An unprecedented year: a look back at my 2020 retail predictions
Looking back at our yearly predictions is always one of my favorite articles of the year. However, this year we were presented with an entirely new challenge, which did not make our 2020 prediction list. Covid-19 completely changed everything about our modern ways of life and had a particularly profound impact on retail.
When I wrote our retail trend predictions for 2020 Covid-19 was just starting to make the news. A few months later and we were in a near global lockdown. What I find most remarkable is how adaptable we turned out to be and how normal our new ways of operating have become.
Was our collective response perfect? Far from it. But we shouldn’t lose sight of some of the amazing achievements and adaptations we have made. Everything from telehealth, to remote work, to closing major roadways in some of the world’s largest cities so that we can enjoy the benefit of outdoor dining. I was quite worried about how my children would adapt, but it turns out they are the most adaptable of all.
I think we also rediscovered how important the local Grocery store is to our communities. The least cool of all retail verticals, it turns out, is the most important. With the emergence of new retail business models and verticals over the last decade we took for granted the grocery store, who proved that they can adapt as quickly and effectively as anyone.
With that said, did our predictions stand a chance? Not as bad as you would think.
Prediction: The Store of the Future moves out of pilot
Here is what we said:
“As more purchases move to digital channels, we expect dollars spent on new store expansion to be redirected to reimagining the highest performing locations, giving consumers a new experience and a reason to come in-store.”
Beyond just plexiglass barriers and one-way aisles, we actually saw a tremendous investment in the expansion of new store formats. 7-Eleven expanded on their concept store, opening their fifth Evolution Store in the US with more planned for 2021.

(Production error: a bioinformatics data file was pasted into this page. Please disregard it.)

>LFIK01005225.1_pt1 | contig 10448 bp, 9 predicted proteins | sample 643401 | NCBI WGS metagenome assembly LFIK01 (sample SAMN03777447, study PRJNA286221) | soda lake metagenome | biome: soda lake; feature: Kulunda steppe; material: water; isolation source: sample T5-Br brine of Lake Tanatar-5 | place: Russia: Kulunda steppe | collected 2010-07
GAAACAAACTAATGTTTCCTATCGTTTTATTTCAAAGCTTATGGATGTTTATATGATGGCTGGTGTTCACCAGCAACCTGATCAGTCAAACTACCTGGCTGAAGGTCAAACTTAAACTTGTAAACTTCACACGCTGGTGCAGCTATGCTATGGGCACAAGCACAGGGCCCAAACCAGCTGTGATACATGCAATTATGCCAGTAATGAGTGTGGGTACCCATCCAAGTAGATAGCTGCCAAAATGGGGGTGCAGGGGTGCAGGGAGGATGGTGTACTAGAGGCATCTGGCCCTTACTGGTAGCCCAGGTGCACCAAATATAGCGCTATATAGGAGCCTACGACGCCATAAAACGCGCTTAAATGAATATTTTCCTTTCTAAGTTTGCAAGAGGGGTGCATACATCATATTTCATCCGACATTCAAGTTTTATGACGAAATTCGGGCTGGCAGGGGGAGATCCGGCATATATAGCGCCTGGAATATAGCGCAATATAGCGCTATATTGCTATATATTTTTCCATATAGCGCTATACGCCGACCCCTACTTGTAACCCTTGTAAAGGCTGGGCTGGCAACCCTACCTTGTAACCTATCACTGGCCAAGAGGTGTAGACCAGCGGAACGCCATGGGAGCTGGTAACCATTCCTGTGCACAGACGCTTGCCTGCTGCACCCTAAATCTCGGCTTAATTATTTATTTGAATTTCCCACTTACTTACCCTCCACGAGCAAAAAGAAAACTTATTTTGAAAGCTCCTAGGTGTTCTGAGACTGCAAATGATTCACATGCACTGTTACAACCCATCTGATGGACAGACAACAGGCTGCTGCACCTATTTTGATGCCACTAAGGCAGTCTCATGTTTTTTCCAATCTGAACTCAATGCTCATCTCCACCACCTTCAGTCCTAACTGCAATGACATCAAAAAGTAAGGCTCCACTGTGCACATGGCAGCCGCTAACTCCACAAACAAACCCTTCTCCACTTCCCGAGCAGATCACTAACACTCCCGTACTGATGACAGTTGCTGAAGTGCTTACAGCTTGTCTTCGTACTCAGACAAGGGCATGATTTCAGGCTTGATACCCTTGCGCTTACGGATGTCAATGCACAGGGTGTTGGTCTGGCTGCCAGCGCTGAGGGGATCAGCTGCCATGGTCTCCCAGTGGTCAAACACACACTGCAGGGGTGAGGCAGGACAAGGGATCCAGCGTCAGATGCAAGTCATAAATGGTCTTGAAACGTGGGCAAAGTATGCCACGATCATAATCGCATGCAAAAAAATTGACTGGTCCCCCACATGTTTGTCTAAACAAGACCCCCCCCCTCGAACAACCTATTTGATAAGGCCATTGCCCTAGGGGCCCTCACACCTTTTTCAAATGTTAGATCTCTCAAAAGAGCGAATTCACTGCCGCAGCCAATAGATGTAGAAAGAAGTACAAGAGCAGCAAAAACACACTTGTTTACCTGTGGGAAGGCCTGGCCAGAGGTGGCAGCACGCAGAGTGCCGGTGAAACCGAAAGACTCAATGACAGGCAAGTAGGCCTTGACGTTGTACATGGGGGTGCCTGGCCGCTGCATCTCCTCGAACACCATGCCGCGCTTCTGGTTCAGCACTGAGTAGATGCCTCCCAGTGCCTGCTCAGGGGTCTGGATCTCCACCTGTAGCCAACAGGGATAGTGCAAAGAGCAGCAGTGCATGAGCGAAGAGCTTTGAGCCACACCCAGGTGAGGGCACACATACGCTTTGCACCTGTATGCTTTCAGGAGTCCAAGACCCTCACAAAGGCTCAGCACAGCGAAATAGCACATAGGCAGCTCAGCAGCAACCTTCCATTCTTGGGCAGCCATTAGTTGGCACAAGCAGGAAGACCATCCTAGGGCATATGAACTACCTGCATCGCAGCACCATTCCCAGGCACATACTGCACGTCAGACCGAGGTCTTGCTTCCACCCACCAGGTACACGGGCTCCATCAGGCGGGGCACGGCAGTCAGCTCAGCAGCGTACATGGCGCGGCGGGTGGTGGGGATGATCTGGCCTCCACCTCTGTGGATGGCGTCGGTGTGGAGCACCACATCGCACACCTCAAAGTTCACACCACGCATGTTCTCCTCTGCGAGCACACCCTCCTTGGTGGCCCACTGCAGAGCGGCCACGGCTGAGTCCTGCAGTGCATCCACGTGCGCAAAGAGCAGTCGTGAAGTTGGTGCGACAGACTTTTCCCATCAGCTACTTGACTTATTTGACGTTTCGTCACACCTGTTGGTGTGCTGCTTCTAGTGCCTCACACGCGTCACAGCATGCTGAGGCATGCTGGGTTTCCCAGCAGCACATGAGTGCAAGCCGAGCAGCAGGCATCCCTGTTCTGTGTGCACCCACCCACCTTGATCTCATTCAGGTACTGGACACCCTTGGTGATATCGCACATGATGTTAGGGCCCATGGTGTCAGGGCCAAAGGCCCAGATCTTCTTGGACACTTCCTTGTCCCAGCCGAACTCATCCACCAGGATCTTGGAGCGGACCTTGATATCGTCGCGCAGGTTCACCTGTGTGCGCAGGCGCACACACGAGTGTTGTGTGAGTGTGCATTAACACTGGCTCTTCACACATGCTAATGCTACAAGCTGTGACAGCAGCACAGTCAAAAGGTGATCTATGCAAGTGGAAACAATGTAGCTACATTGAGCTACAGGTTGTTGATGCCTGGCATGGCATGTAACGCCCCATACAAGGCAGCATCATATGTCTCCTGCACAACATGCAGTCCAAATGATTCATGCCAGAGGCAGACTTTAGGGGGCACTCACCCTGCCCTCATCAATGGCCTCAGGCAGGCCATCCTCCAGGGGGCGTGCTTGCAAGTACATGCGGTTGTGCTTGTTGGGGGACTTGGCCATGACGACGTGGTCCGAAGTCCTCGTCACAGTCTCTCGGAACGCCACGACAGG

“We have learned a lot since we opened our first Evolution Store in early 2019, most importantly, that convenience shoppers love the concept and its unique product mix,” said Chris Tanco, 7‑Eleven executive vice president and chief operating officer. “The ‘Sylvan | Thirty’ store wildly exceeded our expectations, with sales three times what we originally projected. We’ve learned what resonates with customers and already incorporated our learnings into new and existing 7‑Eleven stores across the system.”¹
In Asia, we have seen the phone become the new store front with the physical store becoming a showroom for what is possible. And then there is of course Amazon, who launched the ‘Amazon Dash Cart’ which lets shoppers forgo the store’s cashiers by automatically detecting items in the card and charging them via their online account.
This transitions us nicely to our next predicted trend…
Prediction: Amazon’s foray into grocery will ramp up
Here is what we said:
“Amazon has hinted for many months that they were going to launch an independent line of brick and mortar grocery stores, separate from Whole Foods Market stores they currently own. We now know the first location will be in the Woodland Hills area of Los Angeles. What we don’t know is how many more are planned.”